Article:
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JohnCrover said:

Let's say someone's N0 is 10k. It will take 10k hands to be 66.7% certain of being in the black. 40K hands to be 84% certain of being ahead and 90k hands to have a 97.72% certainty of being in the black.

Correct?

Correct?

Don

gronbog said:

Good question on a topic which is one of the most misunderstood in gaming math.

Yes, with enough play, your EV will once again approach what is expected after a run of bad variance. But it does not happen due to some offsetting run of good variance. It happens because the run of short term bad variance eventually becomes insignificant.

Consider someone who flips a fair coin 1,000 times and ends up flipping 600 heads and 400 tails. We all know that the expected number of each is 500. The EV is 50%. The actual result for tails is 40%. What is expected after this point is not that he will hit a run on tails (although that*might* happen). It is expected that additional flips still have an EV of 50%. Let's see what happens to his overall EV if this occurs. Let's say he flips an additional 1,000 times and actually does flip 500 heads and 500 tails. His overall EV on tails will now be (400 + 500) / 2000 = 45%.

What has happened here? He is still 100 tails short of expected, but his actual result has crept 5% closer to the expected 50% although there has been no "correction" whatsoever. The reason is that the 100 flip differential is now out of 2000 flips rather than out of 1000. It has become less significant.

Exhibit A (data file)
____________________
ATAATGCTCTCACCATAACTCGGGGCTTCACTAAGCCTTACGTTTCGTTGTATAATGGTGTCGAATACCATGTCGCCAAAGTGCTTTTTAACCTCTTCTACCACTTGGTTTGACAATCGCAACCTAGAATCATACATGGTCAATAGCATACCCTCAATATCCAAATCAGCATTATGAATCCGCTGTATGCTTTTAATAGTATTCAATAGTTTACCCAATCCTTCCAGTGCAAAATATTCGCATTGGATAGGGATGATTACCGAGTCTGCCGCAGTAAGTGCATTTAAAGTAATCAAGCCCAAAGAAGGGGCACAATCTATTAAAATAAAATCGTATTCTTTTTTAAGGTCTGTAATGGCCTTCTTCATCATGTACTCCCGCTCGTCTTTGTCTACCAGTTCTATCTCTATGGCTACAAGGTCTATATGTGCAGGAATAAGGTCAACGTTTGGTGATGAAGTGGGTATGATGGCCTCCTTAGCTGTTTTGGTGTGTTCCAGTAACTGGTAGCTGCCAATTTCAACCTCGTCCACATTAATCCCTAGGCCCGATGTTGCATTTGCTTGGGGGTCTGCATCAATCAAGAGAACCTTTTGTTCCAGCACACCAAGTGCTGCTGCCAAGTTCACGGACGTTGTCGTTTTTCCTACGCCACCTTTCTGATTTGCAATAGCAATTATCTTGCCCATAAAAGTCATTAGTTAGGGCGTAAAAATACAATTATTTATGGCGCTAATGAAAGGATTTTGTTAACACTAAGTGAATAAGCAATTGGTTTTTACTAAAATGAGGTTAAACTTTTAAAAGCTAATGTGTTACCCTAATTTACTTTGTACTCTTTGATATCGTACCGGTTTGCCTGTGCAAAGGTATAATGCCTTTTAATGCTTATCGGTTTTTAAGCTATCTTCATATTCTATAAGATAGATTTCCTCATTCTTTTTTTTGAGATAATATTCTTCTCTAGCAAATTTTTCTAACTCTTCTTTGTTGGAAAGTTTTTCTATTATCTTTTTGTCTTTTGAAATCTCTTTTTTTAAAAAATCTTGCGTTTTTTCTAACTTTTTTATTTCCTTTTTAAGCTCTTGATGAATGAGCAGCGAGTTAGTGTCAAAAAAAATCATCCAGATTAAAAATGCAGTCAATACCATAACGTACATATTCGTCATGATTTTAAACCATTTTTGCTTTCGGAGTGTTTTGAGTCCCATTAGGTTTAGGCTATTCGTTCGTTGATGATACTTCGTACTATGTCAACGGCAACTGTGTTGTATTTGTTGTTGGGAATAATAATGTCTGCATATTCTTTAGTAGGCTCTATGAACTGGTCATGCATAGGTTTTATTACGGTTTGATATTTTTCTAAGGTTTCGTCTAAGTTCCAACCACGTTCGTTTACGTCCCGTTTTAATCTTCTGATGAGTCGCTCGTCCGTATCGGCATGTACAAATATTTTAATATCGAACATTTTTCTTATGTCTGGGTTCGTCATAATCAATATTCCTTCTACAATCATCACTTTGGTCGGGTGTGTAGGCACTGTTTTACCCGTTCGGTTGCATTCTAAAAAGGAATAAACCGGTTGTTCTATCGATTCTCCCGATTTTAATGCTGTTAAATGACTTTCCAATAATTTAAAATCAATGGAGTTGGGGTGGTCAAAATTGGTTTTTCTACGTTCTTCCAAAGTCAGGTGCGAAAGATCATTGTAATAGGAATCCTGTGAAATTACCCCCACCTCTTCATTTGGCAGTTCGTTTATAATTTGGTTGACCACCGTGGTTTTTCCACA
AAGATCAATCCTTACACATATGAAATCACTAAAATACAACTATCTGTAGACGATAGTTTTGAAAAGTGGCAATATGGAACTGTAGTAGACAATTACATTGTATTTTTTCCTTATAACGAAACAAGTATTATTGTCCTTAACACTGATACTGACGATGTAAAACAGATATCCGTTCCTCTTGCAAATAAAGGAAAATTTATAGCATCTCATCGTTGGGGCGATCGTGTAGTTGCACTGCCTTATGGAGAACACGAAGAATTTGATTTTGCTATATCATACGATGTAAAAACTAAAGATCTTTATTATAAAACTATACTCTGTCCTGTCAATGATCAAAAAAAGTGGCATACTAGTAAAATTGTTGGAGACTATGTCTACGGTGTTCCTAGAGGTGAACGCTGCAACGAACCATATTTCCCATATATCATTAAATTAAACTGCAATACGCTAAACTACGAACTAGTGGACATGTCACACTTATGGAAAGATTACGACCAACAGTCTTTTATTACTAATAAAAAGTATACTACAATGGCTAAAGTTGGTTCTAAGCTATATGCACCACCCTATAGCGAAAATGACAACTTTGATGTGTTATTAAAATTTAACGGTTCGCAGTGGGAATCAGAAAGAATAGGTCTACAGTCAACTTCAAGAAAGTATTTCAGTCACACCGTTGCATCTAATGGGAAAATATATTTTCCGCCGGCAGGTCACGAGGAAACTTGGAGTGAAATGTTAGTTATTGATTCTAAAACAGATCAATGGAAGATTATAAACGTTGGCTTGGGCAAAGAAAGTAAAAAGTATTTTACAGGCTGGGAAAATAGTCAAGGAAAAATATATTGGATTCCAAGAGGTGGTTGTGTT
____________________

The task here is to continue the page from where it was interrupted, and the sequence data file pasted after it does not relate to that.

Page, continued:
And for those who still think that some sort of bias on tails is "due", consider the case where he goes on to flip another 1,000 times and gets 510 heads and 490 tails (i.e. betting on tails loses even more over this span). His overall result on tails is now (400 + 500 + 490) / 3000 = 46.33%. Despite continuing to lose on betting tails, his overall result has crept even closer to the expected 50%

The bottom line is that nothing is ever "due". We can only know what is expected.

Yes, with enough play, your EV will once again approach what is expected after a run of bad variance. But it does not happen due to some offsetting run of good variance. It happens because the run of short term bad variance eventually becomes insignificant.

Consider someone who flips a fair coin 1,000 times and ends up flipping 600 heads and 400 tails. We all know that the expected number of each is 500. The EV is 50%. The actual result for tails is 40%. What is expected after this point is not that he will hit a run on tails (although that

What has happened here? He is still 100 tails short of expected, but his actual result has crept 5% closer to the expected 50% although there has been no "correction" whatsoever. The reason is that the 100 flip differential is now out of 2000 flips rather than out of 1000. It has become less significant.

And for those who still think that some sort of bias on tails is "due", consider the case where he goes on to flip another 1,000 times and gets 510 heads and 490 tails (i.e. betting on tails loses even more over this span). His overall result on tails is now (400 + 500 + 490) / 3000 = 46.33%. Despite continuing to lose on betting tails, his overall result has crept even closer to the expected 50%

The bottom line is that nothing is ever "due". We can only know what is expected.